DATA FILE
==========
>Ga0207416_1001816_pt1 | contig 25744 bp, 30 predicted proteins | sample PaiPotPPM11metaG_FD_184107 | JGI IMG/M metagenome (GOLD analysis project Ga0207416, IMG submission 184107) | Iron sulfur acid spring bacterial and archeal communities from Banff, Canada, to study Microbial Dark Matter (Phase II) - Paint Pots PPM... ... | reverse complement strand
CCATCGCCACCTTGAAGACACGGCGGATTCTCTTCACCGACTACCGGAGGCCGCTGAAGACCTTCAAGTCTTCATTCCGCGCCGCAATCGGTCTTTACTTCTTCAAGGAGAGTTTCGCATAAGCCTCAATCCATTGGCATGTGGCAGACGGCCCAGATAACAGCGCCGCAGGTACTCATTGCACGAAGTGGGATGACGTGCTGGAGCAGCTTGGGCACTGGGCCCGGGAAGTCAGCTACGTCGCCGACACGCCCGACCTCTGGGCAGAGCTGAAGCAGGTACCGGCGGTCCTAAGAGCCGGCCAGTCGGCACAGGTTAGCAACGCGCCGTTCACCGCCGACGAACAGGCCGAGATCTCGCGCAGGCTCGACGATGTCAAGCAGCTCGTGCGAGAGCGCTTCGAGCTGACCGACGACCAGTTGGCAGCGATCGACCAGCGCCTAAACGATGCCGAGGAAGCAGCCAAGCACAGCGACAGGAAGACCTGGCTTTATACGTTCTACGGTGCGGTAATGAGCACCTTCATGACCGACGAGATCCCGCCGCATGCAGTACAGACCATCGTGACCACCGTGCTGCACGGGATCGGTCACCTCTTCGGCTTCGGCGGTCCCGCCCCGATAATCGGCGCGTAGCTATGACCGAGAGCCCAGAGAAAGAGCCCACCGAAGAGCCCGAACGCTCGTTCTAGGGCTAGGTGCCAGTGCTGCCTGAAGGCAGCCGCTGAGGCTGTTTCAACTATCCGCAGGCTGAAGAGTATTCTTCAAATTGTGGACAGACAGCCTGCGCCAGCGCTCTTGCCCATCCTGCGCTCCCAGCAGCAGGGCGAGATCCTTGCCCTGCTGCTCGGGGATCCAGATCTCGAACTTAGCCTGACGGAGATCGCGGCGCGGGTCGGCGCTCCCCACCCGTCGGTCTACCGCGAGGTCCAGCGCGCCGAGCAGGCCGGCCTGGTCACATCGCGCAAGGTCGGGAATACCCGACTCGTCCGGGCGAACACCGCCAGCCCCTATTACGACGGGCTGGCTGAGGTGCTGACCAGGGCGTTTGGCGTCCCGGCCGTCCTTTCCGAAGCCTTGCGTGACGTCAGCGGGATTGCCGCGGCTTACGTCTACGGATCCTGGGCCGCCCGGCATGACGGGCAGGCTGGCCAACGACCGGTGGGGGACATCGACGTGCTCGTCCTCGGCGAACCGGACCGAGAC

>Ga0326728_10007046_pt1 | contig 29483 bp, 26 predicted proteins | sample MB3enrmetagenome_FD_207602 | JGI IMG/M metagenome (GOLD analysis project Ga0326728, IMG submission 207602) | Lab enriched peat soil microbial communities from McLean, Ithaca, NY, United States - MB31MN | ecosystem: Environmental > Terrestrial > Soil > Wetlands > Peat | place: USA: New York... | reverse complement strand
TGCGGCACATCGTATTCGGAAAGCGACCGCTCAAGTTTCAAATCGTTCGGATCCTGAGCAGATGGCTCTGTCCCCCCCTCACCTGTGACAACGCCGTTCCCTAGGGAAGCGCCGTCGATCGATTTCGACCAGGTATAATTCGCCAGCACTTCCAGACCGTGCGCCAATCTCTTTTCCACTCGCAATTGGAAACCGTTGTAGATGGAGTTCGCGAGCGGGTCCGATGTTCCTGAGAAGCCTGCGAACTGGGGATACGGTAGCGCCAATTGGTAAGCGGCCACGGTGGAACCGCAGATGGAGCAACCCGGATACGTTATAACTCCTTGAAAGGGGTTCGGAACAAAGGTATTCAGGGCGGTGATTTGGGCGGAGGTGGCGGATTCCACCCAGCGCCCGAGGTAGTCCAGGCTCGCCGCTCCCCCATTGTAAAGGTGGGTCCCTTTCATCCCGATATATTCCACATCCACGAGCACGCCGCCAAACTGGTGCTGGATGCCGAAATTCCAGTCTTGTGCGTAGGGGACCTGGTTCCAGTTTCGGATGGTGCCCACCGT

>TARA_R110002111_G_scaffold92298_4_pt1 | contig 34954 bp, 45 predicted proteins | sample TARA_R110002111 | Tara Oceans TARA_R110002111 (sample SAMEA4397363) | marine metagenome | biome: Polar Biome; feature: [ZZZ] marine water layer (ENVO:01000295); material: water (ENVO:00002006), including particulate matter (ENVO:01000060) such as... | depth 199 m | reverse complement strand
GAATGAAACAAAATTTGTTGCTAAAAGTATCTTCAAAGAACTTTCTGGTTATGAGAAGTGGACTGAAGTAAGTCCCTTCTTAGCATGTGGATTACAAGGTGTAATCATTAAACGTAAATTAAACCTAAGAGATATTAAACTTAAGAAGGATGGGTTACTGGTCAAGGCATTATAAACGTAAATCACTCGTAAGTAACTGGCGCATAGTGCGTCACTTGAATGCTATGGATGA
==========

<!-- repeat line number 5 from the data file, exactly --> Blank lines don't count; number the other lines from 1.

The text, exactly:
>TARA_R110002111_G_scaffold92298_4_pt1 | contig 34954 bp, 45 predicted proteins | sample TARA_R110002111 | Tara Oceans TARA_R110002111 (sample SAMEA4397363) | marine metagenome | biome: Polar Biome; feature: [ZZZ] marine water layer (ENVO:01000295); material: water (ENVO:00002006), including particulate matter (ENVO:01000060) such as... | depth 199 m | reverse complement strand